Sunday, 11 July 2010

Is this the face of Tasercop? was he the trigger man?

To me this is NOT the face of anyone I want to be in the Police force, how does he strike you?
Does he come across as a person weighed down with the responsibilities of an armed siege, looking for the best outcome?
Or does he look to you as he does to me, a blood thirsty gung-ho yob who is itching to pull the trigger ?

This is the sort of face I have seen too many times on drunken yobs, about the business of starting a fight, nasty, brutish and just eager to do as much damage to someone as they possibly can...

This is not the expression that we need on the faces of those who uphold the law, it is a difficult enough job to ask anyone to do but those who should be doing it should, to my mind, NEVER look like this...

This is the face of hatred, the face of Papa Baby Docs enforcers, the face of totalitarian state police who care little if anything for the people that they are supposed to protect!

Seriously look at him, would you want that face anywhere near your life/family? I wouldn't!

It is the expression of the animal rage and blood lust that lies under the surface of far too many of the people who have positions of power over us, we have seen it before in the Hunt protest policing and various other places where confrontational situations have occurred.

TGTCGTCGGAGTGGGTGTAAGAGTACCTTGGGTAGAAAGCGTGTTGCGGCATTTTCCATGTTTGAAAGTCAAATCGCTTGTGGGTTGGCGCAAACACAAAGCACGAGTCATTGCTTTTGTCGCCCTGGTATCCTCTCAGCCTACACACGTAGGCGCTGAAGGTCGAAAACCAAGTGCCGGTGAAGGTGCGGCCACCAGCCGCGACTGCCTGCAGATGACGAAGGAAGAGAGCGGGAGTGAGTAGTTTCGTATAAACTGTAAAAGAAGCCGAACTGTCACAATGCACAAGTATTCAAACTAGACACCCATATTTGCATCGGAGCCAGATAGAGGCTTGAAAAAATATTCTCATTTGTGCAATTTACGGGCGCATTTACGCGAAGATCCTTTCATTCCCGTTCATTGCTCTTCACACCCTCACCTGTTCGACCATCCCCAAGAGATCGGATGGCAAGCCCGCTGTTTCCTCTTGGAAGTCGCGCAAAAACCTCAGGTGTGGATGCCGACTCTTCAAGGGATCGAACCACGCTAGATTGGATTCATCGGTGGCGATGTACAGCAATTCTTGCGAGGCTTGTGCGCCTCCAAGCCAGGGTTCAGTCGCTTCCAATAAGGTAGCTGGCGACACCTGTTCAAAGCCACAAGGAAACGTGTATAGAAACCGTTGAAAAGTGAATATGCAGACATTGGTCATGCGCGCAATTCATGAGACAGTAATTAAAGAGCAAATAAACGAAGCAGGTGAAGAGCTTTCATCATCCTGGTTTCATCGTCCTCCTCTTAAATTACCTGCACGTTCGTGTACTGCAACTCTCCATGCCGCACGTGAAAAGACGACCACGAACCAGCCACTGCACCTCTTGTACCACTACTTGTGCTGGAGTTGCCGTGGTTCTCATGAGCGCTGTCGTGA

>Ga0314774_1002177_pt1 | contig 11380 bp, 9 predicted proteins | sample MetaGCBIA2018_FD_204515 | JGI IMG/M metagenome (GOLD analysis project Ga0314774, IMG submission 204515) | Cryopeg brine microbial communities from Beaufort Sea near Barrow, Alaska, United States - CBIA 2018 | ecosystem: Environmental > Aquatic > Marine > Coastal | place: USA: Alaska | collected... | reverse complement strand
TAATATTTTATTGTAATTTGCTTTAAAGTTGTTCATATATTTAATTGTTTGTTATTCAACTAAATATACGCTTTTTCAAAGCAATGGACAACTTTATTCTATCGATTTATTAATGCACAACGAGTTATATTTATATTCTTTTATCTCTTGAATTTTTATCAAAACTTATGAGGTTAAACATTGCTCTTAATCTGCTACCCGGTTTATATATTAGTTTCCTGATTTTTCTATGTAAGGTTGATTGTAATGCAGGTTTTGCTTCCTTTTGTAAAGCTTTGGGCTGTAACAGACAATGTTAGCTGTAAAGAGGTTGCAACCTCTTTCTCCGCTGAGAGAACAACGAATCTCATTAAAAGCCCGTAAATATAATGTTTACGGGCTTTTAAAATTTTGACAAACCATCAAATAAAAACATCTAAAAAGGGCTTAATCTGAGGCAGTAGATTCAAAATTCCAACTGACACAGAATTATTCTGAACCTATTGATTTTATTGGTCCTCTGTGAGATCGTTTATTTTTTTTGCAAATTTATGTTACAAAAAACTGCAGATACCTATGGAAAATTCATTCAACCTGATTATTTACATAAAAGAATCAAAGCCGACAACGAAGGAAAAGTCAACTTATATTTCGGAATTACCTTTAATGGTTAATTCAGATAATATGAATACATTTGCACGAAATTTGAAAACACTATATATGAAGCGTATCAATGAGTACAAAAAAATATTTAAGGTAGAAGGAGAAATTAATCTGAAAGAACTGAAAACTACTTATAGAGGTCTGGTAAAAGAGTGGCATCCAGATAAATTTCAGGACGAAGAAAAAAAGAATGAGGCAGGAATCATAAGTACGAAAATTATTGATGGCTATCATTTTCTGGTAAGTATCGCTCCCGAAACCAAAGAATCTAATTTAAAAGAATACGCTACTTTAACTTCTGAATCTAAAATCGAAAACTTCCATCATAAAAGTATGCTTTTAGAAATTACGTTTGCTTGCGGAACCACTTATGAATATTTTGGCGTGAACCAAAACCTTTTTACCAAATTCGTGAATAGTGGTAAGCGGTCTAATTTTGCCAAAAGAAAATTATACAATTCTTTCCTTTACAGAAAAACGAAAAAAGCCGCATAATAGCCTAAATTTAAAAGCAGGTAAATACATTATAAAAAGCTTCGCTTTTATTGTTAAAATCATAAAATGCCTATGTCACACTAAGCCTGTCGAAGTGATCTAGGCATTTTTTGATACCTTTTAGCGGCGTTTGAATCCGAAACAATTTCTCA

It is time these (people) were weeded out of the Police service and cooler heads put in their place.

Was he, or someone like him, the one who tasered Mr Moat? I am sure he would have if he could have, aren't you?

Funnily enough out of all the pictures I have seen of Mr Moat if you had put the worst of them beside this face and asked me to choose who was the more dangerous to my well being... I would unhesitatingly have answered this one!

No wonder they waited till it was dark, eh!

Mr Raoul Moat was undoubtedly a bad and dangerous problem for society to deal with, but it should have been the duty of the Police as PEACE OFFICERS to arrest this man to stand trial for his crimes. Society needed to see what if any reasons he had before pronouncing sentence on him, (I will agree that such sentences that are available are too lenient for this type of crime) society needed his 'myth/legend', call it what you will, to be defused in the undergrounds popular imagination! It was a stupid act to leave doubts in anyone's mind as to whether the death was 'fair' or not, for that only leaves the door ajar it does not close it!